It's that time again. Wednesday is upon us, and that means new comic books. Every Wednesday, comic shops are flooded with new releases from publishers, and the ComicBook.com team is here to help you find the best of the best.
Each week, we're here to highlight some of the new releases we're most excited about. Be it a release from the big two or smaller publishers, be they single issues, graphic novels, or trade paperbacks, should they involve a superhero or not, if it has us excited and is going on sale this week, we're going to let you know about it.
Keep reading to see the new releases that have us excited this week and let us know what you're excited about in the comments section. And be sure to check back next week for more comic book recommendations.
Angel Vol. 1: Being Human
Written by Bryan Edward Hill
Illustrated by Gleb Melnikov
Published by BOOM! Studios
BOOM! Studios' Buffyverse delivered quite a surprise with an unexpected Angel spinoff, and so far writer Bryan Edward Hill and artist Gleb Melnikov have done a stellar job at building out the mythos while staying true to the characters you know and love from the show. Being Human will introduce fans not only to Angel but also to Lilith, a brand new character to the series that allows us to see a different side of our favorite brooding Vampire, but don't fret, because your favorites like Fred and Gunn aren't very far behind. If you loved the original show, the comic series builds atop of it in new and exciting ways, and it's something any Angel fan will appreciate. — Matthew Aguilarprevnext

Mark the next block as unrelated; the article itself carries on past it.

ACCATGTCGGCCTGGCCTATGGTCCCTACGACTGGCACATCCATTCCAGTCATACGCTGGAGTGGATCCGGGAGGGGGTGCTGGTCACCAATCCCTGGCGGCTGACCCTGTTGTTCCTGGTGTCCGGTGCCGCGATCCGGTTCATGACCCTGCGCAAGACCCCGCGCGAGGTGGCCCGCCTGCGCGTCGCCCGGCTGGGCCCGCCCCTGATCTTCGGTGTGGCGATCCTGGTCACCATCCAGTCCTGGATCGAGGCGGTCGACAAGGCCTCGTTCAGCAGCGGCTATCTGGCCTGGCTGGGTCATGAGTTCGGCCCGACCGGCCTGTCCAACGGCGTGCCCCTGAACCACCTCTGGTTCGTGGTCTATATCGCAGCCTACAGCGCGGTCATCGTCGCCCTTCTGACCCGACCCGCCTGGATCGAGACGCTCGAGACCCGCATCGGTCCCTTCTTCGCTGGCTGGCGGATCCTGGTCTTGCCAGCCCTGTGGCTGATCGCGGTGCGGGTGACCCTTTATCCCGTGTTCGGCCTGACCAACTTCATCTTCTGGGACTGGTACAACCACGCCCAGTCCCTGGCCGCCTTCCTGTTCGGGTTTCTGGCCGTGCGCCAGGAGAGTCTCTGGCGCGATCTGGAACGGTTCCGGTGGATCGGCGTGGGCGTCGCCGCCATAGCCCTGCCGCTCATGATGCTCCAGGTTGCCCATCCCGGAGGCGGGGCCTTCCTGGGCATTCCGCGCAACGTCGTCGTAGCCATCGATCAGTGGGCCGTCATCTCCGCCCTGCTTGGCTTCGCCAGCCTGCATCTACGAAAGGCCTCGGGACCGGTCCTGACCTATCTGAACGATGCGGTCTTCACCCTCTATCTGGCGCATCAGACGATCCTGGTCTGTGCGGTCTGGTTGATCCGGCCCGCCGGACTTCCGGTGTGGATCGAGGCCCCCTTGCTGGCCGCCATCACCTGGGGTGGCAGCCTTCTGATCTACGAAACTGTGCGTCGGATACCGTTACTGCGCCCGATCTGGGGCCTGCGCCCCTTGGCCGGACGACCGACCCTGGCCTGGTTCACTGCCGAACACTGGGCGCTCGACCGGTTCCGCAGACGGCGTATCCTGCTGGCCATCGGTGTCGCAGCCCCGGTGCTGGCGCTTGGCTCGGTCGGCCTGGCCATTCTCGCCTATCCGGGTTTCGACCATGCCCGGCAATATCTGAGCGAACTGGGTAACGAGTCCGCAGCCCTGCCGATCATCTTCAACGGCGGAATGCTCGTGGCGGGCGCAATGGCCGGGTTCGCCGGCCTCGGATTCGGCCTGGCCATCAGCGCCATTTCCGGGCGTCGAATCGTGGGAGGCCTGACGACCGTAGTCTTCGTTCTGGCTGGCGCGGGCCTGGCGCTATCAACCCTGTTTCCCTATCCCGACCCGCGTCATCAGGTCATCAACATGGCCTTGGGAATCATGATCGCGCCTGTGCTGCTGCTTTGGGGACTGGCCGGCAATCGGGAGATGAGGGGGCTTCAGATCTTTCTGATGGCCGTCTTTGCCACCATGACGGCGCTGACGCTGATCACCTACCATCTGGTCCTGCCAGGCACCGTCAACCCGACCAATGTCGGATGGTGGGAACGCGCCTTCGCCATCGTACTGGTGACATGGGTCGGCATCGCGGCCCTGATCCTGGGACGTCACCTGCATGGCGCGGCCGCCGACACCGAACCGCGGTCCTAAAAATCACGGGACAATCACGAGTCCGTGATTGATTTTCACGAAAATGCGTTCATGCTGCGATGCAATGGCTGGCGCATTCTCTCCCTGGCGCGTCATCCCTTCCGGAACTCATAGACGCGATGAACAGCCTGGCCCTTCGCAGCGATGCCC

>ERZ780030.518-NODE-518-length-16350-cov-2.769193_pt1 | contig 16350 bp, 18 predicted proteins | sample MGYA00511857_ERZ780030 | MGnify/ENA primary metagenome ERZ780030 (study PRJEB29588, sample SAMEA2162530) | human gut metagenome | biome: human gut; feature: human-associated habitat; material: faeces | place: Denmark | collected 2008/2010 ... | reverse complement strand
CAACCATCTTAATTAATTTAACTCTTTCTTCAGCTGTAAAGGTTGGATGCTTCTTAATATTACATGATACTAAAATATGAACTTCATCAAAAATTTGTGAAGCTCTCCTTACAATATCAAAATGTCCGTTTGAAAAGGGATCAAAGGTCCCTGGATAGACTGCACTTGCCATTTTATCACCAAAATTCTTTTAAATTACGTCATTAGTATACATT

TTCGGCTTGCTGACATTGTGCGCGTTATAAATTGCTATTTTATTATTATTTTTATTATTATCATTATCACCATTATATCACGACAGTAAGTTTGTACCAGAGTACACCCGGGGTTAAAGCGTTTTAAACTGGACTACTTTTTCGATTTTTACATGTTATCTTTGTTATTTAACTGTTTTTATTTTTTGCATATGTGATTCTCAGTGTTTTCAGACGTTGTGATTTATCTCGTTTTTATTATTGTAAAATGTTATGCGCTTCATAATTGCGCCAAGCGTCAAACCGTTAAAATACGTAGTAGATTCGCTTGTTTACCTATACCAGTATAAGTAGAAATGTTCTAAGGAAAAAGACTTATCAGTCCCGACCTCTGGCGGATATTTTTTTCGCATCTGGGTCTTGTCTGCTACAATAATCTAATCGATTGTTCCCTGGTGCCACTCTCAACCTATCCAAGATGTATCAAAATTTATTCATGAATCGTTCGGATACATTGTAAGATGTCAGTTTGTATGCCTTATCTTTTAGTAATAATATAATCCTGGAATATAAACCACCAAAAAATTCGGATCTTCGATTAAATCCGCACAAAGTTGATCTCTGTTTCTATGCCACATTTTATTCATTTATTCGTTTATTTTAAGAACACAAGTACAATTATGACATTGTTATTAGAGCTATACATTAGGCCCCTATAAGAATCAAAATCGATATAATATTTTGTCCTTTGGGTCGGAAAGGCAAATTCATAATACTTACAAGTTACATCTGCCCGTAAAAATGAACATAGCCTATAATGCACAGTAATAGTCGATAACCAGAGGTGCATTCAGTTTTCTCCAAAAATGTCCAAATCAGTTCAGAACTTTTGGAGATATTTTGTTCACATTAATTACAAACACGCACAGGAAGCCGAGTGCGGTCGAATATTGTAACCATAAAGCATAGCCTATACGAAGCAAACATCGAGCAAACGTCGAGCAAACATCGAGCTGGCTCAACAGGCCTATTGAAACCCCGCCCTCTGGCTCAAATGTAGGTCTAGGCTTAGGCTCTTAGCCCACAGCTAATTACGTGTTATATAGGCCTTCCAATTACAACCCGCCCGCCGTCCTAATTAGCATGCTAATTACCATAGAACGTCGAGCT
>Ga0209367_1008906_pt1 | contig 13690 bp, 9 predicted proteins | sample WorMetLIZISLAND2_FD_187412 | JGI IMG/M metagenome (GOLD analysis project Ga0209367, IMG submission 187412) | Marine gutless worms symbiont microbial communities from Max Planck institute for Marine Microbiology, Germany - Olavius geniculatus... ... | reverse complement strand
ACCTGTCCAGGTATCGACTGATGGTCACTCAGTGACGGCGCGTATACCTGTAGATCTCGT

Story and art by Stjepan Šejić
Published by DC Comics
When it comes to Harley Quinn one of the things that is largely lacking for the character is a sense of who she is outside of the larger stories of those around her -- specifically that of the Joker. But in Harleen #1, Stjepan Šejić gives the character a story of her own, one that shows us who she is as a person, her origin story as centered around her thoughts and feelings and experiences and it's beautifully done. It's must-read for anyone who considers themselves a Harley Quinn fan and just a wonderful read overall. -- Nicole Drumprevnext
Ms. Koizumi Loves Ramen Noodles Vol. 1
Writing and art by Naru Narumi
Published by Dark Horse Comics